Michael Boyden

Reform Judaism’s Future

Once again there are those who are warning of the demise of Reform Judaism in North America. In an article published last week in The Jewish Daily Forward, Jonathan Goldberg observed that “Non-Orthodox schools are declining, despite gobs of philanthropic money. The Jews they’re supposed to save apparently don’t want to be saved.”

More than a generation ago the then President of the Union of American Hebrew Congregations, Rabbi Alexander Schindler z”l, warned of the threat of Zero Population Growth to the future of American liberal Jewry and urged the Reform Movement to reach out to the “un-churched”. While his message was and is being heeded to some degree, it has failed to counteract the ravages of intermarriage, assimilation and low birth rates that afflict much of the Diaspora. Goldberg concluded that “Judaism probably isn’t at risk, but the worldly, liberal Jewry that emerged from the Enlightenment … could turn out to be nothing more than a blip in history.”

Were he to be proven correct, it would not only be a disaster for Reform Judaism but would also mean that much of the Jewish world had shown itself incapable of maintaining its identity in an open society and that only those Jews with “high birth rates and strict self-segregation from everyone else” could ensure a Jewish future.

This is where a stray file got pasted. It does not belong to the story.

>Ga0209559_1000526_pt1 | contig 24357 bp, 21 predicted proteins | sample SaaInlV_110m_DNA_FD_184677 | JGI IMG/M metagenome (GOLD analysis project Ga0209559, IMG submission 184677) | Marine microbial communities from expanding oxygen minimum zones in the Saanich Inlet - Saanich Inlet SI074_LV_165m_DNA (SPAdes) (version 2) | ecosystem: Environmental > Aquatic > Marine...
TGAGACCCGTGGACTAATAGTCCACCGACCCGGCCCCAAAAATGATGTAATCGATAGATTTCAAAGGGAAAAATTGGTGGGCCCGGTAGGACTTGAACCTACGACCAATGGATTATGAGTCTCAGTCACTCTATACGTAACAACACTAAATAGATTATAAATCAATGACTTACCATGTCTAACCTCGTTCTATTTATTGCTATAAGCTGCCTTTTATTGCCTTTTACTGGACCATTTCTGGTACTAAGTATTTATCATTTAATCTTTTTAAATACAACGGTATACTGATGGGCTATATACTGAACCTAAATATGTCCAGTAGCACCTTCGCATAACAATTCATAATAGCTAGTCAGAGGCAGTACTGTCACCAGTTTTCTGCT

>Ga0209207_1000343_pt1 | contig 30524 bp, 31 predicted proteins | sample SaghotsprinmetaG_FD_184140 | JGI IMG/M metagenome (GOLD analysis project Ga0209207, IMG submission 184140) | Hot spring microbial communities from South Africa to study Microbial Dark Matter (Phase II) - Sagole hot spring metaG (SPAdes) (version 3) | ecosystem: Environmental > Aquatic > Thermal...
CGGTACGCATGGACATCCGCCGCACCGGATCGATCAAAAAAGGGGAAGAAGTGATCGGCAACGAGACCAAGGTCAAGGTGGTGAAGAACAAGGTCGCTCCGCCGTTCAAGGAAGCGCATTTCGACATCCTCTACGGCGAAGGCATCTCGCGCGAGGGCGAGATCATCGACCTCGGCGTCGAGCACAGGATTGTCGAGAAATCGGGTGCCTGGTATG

Fortunately, Goldberg’s observations regarding the threat to liberal Judaism in the Diaspora do not reflect the reality in Israel. On the contrary, the Reform Movement here is thriving. Large numbers of Israelis, disenamoured by the Orthodox religious establishment, turn to us and other non-orthodox expressions of Judaism in order to strengthen their religious and cultural identity. This is taking place at a time when Orthodoxy is becoming more fundamentalist and its adherents are increasingly right-wing in their political orientation.

Were elections to be held today, only the Habayit Hayehudi party (The Jewish Home) would be likely to increase its representation in the Knesset. That would not only be bad for Judaism but would also pose a serious threat to those of us who believe that Jewish nationalism endangers the democratic character of the State of Israel.

Only the other day a so-called “secular” Israeli told me that American Reform Jews should make aliyah to Israel in large numbers. Their sane and balanced approached to Judaism would help counterbalance the religious extremism and Jewish messianism (evidenced, for instance, in the Jewish Nationality bill currently being debated in the Knesset) that threaten Israel’s character as a liberal, Jewish democracy.

Reform Judaism has a great deal to offer to the Jewish state both in terms of its religious orientation and its message of pluralism, mutual respect and co-existence. Its voice is one that desperately needs to be heard. It is a tragedy that such should be the case at a time when no small number of Reform Jews in North America feel estranged from the State of Israel, which for many has become a source of contention rather than a factor contributing towards Jewish unity.

About the Author
Made aliyah from the UK in 1985, am a former president of the Israel Council of Reform Rabbis and am currently rabbi of Kehilat Yonatan in Hod Hasharon, Israel.